The Victorian Government has announced a series of new taxes on property owners and developers in its 2023-24 budget, causing significant media attention. However, what impact will these changes have on you as a property developer? MFEG has analyzed these changes and cut through the media noise to summarise the changes and their likely implications for property developers.
Starting from July 1st, 2024, Stamp Duty on commercial and industrial property will be abolished and replaced with a property tax equivalent to 1% of the unimproved land value.
This is a positive change for property developers, eliminating a substantial upfront cost associated with property acquisition. While there may be some deterrence for investors due to reduced rental returns, this should not significantly negatively impact property values since the tax does not apply to property improvements. Valuers will benefit from the increased assessment of properties based on unimproved land value, and real estate agents will enjoy a greater incentive for property transactions (since stamp duty is a transaction cost while the new tax is a holding cost).
The Government plans to introduce a temporary land tax surcharge from July 1st, 2024, ranging from $975 for properties valued up to $300,000 and 0.1% of taxable landholdings exceeding $300,000.
This tax will further discourage property investors, who already face high land tax rates, potentially impacting the property development market. Foreign investors, who already face higher taxes than local investors, will be heavily affected and may be entirely deterred from the market. On the other hand, building properties for owner-occupiers exempt from land tax will continue to be incentivized.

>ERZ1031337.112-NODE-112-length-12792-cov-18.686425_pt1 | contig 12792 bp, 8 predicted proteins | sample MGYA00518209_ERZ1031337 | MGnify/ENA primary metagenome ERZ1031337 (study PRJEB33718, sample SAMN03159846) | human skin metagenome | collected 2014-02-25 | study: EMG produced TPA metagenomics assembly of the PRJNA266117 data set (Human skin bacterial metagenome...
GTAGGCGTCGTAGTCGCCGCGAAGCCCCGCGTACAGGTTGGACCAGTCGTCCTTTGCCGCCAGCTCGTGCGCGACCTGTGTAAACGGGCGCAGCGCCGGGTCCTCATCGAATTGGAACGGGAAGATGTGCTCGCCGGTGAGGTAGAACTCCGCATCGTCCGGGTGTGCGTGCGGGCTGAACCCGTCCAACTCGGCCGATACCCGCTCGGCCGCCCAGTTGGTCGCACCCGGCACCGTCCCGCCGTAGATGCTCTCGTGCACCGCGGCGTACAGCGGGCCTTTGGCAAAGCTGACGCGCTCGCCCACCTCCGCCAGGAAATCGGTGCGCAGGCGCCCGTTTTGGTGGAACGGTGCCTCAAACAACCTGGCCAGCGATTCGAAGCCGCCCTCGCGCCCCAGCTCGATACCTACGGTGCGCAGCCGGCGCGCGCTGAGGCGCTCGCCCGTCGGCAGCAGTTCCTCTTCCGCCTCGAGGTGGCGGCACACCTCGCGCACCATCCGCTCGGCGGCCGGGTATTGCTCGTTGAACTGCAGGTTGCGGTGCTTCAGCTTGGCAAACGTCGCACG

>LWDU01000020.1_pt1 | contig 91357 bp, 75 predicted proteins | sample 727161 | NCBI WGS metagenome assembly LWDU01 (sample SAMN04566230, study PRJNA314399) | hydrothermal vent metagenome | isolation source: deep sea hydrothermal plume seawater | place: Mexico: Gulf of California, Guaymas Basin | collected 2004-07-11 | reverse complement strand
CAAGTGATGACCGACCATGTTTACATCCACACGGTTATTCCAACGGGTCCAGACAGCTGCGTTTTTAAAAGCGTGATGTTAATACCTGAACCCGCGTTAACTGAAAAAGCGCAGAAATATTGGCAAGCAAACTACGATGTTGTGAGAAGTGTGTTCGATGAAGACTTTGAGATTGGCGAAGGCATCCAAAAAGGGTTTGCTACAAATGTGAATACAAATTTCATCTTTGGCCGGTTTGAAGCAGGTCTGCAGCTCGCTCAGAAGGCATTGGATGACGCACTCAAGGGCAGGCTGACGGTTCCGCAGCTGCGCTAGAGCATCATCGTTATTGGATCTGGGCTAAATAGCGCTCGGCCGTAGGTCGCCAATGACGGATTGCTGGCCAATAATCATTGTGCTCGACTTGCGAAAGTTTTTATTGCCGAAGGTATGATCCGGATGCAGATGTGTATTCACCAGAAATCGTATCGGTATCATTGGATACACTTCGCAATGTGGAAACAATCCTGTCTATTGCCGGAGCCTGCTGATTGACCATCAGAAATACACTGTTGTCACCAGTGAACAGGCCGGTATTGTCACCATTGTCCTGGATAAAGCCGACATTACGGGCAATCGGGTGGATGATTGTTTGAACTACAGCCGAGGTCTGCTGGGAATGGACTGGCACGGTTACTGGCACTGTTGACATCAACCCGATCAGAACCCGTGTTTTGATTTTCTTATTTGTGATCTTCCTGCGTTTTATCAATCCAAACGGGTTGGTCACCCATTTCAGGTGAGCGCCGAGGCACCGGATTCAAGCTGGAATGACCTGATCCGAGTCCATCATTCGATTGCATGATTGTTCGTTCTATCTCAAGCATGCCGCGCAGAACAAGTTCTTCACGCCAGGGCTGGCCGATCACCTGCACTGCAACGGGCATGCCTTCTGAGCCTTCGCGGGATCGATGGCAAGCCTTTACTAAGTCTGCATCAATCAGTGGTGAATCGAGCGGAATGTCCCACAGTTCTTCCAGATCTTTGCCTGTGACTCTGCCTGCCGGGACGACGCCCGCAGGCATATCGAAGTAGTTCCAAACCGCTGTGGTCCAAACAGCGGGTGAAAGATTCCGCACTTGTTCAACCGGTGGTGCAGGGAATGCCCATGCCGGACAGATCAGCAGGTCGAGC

The main adverse effect for developers from the surcharge will be increased holding costs, particularly for larger sites. Feasibility models will need to factor in this surcharge to ensure profitability.
Another new tax affecting property developers is a temporary land tax surcharge that will be in effect for ten years starting in 2024. The surcharge rates range from $500 for taxable landholdings between $50,000 and $100,000 to $975 for taxable landholdings between $100,000 and $300,000. The land tax rate for taxable landholdings over $300,000 will increase by 0.10 percentage points.
The Government has raised the absentee owner surcharge rate from 2% to 4% and reduced the minimum threshold for non-trust absentee owners from $300,000 to $50,000.
This measure primarily affects foreign investors who own property in Victoria but do not reside there (absentee owners). With many of these investors holding property around the CBD, this change will have a significant impact on the market. Foreign developers or companies with predominantly foreign interests will face challenges in making their projects viable. Local developers may find that sites become less competitive, potentially presenting more favourable opportunities.
For property developers, the new tax changes bring both advantages and disadvantages. Local developers are incentivized to build and sell owner-occupied residential properties, while high land tax levels discourage wealthy and foreign investors. The commercial and industrial market will experience a major shift with the elimination of stamp duty, potentially creating attractive opportunities in this sector.
The increase in holding costs on land must be carefully considered in feasibility models to ensure projects remain profitable, and long-term land holdings may become more challenging. Savvy developers who thoroughly analyze the market, understand their target demographic, and meticulously calculate their numbers may benefit from the tax advantages over foreign purchasers, potentially leading to exciting opportunities in the coming years.